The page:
We finally moved the horses up to our land - well, up to the land across the road from us, anyway. Where they once only had two acres of straight up to run around on, they now have over fifty. Plenty of grazing and hay, with only sheep to share it with. They seem a lot happier now.
Of course, getting them up there proved to be a chore. For one thing, they'd both thrown their halters, forcing Amy and I to trudge through two acres of foot-deep mud to find them (only to locate them at the bottom of the lots, about three feet from where we'd started!). Then putting the halters on them became a challenge as the younger saddlebred had no desire to wear it and would run from us when we tried it.
Miraculously, getting them into the trailer proved easier than expected. I thought sure that would result in a fight as well, but the Appie-Walker, Callie, went right in, following her grain bucket, and the saddlebred, Shadowfax Filly, just followed her.
Our stableowner, John Henderson, loaned us the trailer and drove them up to our neighbor's pasture. I drove up after them and got inside the trailer to untie them from the hitches. Callie trotted right out. Filly, of course, slipped on a new pile of droppings and lost her footing. Her head swung around and cracked me right in the temple. My vision went white and all I could hear were her hoofs pounding against the floor of the trailer. All I could think of was "I refuse to go out like this! Being kicked to death by a clumsy horse!"
By the time my vision returned, I realized that she was nowhere near me and was actually back on her feet in seconds, but I was sure I was going to get further injuries.
Once Amy and John led the dopey beasts through the gate, all was fine. Both horses had their ears straight up, as if to say "Really? This is all ours?" Then they took off running into the valley.
That evening, the constant drizzle turned to snow and bitter, knifing wind. We lost our upstairs heaters for some reason and I can't locate our local plumber to fix things.
Which brings me to today. For the past four months, I've been fighting one thing after another. A producer who owes me money; a publisher who owes me money; writers who owe me pieces for the next Sirens; agents who still don't think our magazine is "important" enough for their clients...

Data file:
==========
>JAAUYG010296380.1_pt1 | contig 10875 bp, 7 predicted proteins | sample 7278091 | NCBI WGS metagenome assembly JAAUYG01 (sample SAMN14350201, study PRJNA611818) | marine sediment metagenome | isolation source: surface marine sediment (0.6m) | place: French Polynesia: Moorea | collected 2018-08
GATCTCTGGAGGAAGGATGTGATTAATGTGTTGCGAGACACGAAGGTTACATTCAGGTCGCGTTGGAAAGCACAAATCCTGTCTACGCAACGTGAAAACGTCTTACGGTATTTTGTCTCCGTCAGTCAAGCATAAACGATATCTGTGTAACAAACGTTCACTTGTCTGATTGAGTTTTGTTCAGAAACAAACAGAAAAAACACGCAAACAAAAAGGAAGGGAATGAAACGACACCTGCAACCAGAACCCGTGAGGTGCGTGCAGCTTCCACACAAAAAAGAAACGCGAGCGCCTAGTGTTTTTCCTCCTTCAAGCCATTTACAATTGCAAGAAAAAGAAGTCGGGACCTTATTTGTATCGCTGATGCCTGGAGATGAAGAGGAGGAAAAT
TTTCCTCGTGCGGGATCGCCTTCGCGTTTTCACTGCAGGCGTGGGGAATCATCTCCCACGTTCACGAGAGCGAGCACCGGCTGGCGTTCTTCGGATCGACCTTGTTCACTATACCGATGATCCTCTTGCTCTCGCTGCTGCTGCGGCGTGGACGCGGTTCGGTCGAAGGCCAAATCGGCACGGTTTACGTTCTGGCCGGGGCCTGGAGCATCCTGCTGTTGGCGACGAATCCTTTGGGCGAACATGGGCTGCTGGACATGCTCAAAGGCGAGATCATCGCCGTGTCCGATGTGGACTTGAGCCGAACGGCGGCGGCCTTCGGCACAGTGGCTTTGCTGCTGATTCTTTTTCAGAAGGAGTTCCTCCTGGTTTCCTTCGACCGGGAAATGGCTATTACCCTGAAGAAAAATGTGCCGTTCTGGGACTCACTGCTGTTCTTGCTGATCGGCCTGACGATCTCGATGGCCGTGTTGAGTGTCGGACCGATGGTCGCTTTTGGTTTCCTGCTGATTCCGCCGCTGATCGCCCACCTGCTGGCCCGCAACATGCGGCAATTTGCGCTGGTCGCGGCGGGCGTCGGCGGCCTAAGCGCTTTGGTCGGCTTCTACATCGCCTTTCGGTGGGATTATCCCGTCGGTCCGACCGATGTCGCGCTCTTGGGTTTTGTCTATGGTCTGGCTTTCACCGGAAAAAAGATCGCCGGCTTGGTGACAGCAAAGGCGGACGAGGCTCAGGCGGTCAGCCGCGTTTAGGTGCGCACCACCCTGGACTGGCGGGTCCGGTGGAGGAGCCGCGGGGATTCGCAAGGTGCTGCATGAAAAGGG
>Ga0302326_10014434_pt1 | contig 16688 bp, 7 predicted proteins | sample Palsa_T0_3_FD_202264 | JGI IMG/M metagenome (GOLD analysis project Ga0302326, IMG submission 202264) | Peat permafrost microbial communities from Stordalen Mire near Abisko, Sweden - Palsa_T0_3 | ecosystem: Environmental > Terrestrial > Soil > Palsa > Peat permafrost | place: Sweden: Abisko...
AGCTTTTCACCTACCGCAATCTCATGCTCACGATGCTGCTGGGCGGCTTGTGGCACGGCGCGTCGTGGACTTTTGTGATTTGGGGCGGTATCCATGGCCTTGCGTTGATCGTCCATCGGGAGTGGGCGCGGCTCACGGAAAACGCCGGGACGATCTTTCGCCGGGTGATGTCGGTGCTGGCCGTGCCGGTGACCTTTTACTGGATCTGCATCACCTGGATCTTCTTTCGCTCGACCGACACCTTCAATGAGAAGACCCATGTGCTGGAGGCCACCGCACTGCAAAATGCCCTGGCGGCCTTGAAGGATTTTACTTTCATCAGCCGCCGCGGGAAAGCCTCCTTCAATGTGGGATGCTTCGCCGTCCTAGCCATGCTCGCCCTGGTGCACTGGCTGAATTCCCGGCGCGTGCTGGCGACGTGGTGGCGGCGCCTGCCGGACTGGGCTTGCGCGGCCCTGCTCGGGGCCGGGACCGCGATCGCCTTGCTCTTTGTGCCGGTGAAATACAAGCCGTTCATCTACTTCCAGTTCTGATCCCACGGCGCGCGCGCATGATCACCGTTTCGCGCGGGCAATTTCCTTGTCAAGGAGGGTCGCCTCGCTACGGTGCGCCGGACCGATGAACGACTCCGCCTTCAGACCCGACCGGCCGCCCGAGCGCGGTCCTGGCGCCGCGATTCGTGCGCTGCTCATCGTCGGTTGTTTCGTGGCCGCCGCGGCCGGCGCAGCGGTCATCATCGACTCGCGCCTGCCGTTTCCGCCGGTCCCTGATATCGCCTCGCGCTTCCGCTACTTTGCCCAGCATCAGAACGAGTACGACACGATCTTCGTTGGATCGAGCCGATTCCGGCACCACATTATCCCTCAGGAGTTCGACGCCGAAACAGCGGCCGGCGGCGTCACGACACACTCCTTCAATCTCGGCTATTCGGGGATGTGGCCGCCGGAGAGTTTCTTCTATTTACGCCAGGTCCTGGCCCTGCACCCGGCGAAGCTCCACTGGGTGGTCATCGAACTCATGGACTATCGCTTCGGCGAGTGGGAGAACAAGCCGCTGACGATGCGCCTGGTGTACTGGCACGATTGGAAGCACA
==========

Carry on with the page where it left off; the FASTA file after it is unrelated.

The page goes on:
I'm sick of fighting. I'm sick of having to justify myself, my experience, my talent. I know that not everything that be easy, but can't something?
We're more determined than ever to get a few projects produced over the next year. We already have one interested investor, and produce Joe Casey has already employed us to shoot a short for his upcoming anthology, tentatively-titled Brinke's Tales of Terror. But this year is going to be for us. We're not putting anything on hold for anyone else. We saw two projects die and put another two aside in order to help people we thought were friends. Never again. The business has proven itself to be cut-throat, and while I refuse to play the game that way, I won't be nearly as trusting in the future. Or eager to help those who are beneath me.
If you aren't in this business because you love movies and want to bring your own stories to life--but want to make movies because you desire to hang out in Hollywood, the movies being secondary--then to hell with you. Good luck with your endeavors, but count me out. I'm in this business because I fought to get here, I believe in the movies that I've promoted, I believe in the people who have stuck by me all these years. It's time I rewarded those who helped us--and it's time we rewarded ourselves.
Mostly, I want to be like our horses. I want to find someplace where I can just run. I want someone to take us there, show us what we have been dreaming about. I want to turn to them and say "Really? This is ours?" I know it's not going to happen and I know that there's plenty of fighting ahead of us. But I know our own pasture is out there somewhere. Even if we can only play there for a few moments, maybe that, at least, will be enough. At least for a few moments, we won't be fighting.